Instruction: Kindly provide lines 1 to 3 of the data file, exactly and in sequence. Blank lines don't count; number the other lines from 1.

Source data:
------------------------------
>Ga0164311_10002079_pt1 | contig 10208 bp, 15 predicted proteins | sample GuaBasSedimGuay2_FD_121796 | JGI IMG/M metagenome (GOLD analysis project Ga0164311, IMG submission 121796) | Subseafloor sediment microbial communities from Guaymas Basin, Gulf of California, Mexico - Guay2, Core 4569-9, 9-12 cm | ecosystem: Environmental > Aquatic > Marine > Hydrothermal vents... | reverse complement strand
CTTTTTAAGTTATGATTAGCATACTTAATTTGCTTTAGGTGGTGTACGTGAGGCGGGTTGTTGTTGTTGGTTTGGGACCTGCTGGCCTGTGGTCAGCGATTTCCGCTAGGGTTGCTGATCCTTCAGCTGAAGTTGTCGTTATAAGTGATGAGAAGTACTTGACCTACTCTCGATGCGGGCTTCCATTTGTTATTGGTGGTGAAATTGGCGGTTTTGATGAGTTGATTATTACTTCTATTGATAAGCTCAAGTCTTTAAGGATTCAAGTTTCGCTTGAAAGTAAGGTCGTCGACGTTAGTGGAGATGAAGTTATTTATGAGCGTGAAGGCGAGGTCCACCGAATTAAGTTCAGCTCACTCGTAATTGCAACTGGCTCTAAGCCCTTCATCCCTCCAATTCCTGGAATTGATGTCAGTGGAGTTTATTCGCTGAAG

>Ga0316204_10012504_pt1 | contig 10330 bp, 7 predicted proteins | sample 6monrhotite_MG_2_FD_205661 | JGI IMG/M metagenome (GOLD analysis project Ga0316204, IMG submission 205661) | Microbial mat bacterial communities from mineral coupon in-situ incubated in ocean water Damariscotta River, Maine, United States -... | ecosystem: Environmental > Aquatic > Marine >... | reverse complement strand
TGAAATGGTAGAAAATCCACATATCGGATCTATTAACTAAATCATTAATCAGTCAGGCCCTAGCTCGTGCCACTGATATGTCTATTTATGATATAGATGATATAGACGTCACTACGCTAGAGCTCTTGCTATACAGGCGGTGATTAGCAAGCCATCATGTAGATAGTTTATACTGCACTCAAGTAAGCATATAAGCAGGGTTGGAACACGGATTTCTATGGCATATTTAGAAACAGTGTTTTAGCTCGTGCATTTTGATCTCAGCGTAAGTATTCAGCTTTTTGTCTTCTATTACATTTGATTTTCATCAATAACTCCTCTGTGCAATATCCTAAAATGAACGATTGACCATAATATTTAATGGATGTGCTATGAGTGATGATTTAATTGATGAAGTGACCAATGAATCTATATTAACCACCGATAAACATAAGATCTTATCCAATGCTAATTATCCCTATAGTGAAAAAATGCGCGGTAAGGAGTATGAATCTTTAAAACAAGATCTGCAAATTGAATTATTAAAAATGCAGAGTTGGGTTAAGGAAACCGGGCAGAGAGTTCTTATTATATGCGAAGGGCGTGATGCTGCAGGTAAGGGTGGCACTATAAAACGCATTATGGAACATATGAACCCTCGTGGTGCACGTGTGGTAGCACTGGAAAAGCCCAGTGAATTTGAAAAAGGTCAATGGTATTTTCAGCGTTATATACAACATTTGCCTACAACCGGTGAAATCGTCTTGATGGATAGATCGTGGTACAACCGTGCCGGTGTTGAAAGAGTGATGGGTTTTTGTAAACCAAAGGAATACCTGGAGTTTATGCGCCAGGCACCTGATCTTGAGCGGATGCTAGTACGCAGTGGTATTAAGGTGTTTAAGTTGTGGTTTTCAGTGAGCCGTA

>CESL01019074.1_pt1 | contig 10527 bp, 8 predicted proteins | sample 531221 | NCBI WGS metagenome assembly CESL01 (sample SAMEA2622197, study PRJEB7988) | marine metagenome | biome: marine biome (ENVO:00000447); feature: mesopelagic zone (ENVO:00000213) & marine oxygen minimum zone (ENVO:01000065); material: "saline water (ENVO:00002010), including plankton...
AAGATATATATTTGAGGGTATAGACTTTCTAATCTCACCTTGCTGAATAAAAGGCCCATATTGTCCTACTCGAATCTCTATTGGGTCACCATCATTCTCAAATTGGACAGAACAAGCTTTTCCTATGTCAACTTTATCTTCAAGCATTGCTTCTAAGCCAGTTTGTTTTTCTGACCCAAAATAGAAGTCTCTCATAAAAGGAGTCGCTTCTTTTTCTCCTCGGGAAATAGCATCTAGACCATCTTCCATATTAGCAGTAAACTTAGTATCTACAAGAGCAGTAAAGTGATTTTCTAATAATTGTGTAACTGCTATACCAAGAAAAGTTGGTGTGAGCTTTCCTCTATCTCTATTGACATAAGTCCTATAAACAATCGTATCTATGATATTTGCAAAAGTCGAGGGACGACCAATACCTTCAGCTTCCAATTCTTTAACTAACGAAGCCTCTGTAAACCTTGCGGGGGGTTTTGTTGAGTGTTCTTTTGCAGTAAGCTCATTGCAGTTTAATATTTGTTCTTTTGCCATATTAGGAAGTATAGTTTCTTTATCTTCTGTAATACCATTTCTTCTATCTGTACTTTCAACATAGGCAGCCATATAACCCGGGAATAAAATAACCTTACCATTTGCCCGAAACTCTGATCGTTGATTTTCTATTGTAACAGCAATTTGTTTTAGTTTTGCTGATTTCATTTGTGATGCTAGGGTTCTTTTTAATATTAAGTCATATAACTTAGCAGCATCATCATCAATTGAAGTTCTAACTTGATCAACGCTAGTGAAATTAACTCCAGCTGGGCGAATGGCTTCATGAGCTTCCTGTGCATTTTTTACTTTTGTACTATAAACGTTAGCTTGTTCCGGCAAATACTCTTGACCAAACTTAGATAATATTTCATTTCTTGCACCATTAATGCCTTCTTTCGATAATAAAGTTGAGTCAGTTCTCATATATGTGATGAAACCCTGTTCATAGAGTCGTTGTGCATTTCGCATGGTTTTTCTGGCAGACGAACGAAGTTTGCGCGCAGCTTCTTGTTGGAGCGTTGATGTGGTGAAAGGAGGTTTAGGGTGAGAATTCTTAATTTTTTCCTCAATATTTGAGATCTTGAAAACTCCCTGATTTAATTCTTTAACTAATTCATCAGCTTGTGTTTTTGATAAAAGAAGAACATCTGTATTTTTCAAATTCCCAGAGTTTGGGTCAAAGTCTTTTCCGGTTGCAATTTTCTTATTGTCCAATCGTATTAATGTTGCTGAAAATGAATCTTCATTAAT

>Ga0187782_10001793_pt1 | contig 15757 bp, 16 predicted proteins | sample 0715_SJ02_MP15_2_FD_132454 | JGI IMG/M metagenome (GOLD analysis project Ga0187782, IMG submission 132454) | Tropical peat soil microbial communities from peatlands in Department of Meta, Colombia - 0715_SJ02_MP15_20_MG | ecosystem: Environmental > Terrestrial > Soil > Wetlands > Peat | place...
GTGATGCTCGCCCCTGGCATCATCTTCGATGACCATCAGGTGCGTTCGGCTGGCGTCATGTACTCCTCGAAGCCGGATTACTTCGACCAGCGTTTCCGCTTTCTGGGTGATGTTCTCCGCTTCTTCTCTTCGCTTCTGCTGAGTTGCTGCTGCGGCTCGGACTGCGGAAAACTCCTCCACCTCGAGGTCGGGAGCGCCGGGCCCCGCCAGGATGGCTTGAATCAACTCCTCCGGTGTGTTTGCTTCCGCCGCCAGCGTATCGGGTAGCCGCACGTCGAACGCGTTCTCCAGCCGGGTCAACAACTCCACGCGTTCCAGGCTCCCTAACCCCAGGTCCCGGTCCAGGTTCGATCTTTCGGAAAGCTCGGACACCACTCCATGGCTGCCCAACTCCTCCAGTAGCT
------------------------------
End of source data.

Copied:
>Ga0164311_10002079_pt1 | contig 10208 bp, 15 predicted proteins | sample GuaBasSedimGuay2_FD_121796 | JGI IMG/M metagenome (GOLD analysis project Ga0164311, IMG submission 121796) | Subseafloor sediment microbial communities from Guaymas Basin, Gulf of California, Mexico - Guay2, Core 4569-9, 9-12 cm | ecosystem: Environmental > Aquatic > Marine > Hydrothermal vents... | reverse complement strand
CTTTTTAAGTTATGATTAGCATACTTAATTTGCTTTAGGTGGTGTACGTGAGGCGGGTTGTTGTTGTTGGTTTGGGACCTGCTGGCCTGTGGTCAGCGATTTCCGCTAGGGTTGCTGATCCTTCAGCTGAAGTTGTCGTTATAAGTGATGAGAAGTACTTGACCTACTCTCGATGCGGGCTTCCATTTGTTATTGGTGGTGAAATTGGCGGTTTTGATGAGTTGATTATTACTTCTATTGATAAGCTCAAGTCTTTAAGGATTCAAGTTTCGCTTGAAAGTAAGGTCGTCGACGTTAGTGGAGATGAAGTTATTTATGAGCGTGAAGGCGAGGTCCACCGAATTAAGTTCAGCTCACTCGTAATTGCAACTGGCTCTAAGCCCTTCATCCCTCCAATTCCTGGAATTGATGTCAGTGGAGTTTATTCGCTGAAG

>Ga0316204_10012504_pt1 | contig 10330 bp, 7 predicted proteins | sample 6monrhotite_MG_2_FD_205661 | JGI IMG/M metagenome (GOLD analysis project Ga0316204, IMG submission 205661) | Microbial mat bacterial communities from mineral coupon in-situ incubated in ocean water Damariscotta River, Maine, United States -... | ecosystem: Environmental > Aquatic > Marine >... | reverse complement strand